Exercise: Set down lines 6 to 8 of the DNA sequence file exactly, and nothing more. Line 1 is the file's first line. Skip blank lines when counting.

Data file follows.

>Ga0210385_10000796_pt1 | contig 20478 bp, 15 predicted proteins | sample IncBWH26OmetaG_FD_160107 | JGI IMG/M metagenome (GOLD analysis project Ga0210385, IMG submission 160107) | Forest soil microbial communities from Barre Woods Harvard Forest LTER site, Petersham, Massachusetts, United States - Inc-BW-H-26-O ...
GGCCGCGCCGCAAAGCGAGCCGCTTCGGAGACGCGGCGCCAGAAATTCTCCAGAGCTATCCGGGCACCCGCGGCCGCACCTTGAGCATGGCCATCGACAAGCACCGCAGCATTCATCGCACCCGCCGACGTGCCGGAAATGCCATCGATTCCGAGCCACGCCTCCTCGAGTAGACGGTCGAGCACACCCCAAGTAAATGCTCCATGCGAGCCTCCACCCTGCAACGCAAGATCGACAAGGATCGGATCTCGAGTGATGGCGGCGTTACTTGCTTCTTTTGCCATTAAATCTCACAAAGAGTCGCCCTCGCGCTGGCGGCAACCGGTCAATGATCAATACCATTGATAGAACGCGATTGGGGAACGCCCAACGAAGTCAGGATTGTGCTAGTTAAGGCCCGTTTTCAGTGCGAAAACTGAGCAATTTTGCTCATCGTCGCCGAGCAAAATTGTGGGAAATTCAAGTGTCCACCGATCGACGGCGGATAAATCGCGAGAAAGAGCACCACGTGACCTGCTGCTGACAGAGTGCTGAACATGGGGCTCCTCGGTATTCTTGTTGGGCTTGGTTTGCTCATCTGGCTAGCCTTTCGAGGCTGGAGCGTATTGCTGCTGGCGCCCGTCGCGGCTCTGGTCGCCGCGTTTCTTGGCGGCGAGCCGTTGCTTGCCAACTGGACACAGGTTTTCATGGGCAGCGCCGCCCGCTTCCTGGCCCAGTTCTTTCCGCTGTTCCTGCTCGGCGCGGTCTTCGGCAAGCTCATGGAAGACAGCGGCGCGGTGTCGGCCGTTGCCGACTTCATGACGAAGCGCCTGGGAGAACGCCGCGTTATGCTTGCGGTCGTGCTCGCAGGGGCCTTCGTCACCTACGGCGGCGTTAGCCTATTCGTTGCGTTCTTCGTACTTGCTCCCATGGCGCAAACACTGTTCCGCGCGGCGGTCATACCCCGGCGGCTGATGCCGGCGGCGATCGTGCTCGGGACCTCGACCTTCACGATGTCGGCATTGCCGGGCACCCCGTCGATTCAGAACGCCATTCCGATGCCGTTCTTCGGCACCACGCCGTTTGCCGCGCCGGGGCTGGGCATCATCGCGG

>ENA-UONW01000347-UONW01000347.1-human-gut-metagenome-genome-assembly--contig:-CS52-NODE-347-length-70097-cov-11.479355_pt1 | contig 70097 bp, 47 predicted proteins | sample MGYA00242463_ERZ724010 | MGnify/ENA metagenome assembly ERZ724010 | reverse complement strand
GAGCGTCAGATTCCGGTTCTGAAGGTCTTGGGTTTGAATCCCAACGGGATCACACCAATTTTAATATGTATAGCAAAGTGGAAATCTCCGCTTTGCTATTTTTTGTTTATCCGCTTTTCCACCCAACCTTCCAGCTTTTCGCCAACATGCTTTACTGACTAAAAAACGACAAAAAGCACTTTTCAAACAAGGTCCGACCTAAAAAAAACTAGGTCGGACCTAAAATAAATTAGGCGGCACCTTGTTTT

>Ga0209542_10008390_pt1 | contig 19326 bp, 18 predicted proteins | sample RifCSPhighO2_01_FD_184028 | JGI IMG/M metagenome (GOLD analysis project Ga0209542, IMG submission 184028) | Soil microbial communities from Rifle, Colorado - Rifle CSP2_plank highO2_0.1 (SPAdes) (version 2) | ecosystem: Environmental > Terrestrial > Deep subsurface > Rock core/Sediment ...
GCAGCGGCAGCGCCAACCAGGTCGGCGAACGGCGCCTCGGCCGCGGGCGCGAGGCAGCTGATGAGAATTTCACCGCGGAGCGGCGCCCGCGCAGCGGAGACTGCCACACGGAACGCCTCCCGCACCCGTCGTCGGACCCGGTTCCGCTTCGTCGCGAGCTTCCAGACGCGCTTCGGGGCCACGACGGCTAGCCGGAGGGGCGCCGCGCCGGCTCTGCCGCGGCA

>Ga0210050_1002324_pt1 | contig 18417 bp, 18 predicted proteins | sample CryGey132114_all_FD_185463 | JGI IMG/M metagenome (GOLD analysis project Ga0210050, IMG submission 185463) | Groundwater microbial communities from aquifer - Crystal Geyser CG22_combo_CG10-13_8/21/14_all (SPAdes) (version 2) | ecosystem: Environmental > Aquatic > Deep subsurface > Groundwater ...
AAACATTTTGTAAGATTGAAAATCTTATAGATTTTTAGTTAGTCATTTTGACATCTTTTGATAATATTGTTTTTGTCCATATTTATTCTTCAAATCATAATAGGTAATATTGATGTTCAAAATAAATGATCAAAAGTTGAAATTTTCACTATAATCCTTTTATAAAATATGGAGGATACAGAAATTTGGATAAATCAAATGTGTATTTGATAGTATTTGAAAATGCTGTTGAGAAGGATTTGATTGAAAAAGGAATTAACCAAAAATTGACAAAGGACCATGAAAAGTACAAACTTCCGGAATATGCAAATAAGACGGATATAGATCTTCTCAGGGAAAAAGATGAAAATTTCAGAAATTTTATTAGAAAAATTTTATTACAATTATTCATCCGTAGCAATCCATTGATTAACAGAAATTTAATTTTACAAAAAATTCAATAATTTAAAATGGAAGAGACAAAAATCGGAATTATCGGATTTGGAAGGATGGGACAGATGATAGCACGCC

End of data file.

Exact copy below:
GCAGCGGCAGCGCCAACCAGGTCGGCGAACGGCGCCTCGGCCGCGGGCGCGAGGCAGCTGATGAGAATTTCACCGCGGAGCGGCGCCCGCGCAGCGGAGACTGCCACACGGAACGCCTCCCGCACCCGTCGTCGGACCCGGTTCCGCTTCGTCGCGAGCTTCCAGACGCGCTTCGGGGCCACGACGGCTAGCCGGAGGGGCGCCGCGCCGGCTCTGCCGCGGCA

>Ga0210050_1002324_pt1 | contig 18417 bp, 18 predicted proteins | sample CryGey132114_all_FD_185463 | JGI IMG/M metagenome (GOLD analysis project Ga0210050, IMG submission 185463) | Groundwater microbial communities from aquifer - Crystal Geyser CG22_combo_CG10-13_8/21/14_all (SPAdes) (version 2) | ecosystem: Environmental > Aquatic > Deep subsurface > Groundwater ...
AAACATTTTGTAAGATTGAAAATCTTATAGATTTTTAGTTAGTCATTTTGACATCTTTTGATAATATTGTTTTTGTCCATATTTATTCTTCAAATCATAATAGGTAATATTGATGTTCAAAATAAATGATCAAAAGTTGAAATTTTCACTATAATCCTTTTATAAAATATGGAGGATACAGAAATTTGGATAAATCAAATGTGTATTTGATAGTATTTGAAAATGCTGTTGAGAAGGATTTGATTGAAAAAGGAATTAACCAAAAATTGACAAAGGACCATGAAAAGTACAAACTTCCGGAATATGCAAATAAGACGGATATAGATCTTCTCAGGGAAAAAGATGAAAATTTCAGAAATTTTATTAGAAAAATTTTATTACAATTATTCATCCGTAGCAATCCATTGATTAACAGAAATTTAATTTTACAAAAAATTCAATAATTTAAAATGGAAGAGACAAAAATCGGAATTATCGGATTTGGAAGGATGGGACAGATGATAGCACGCC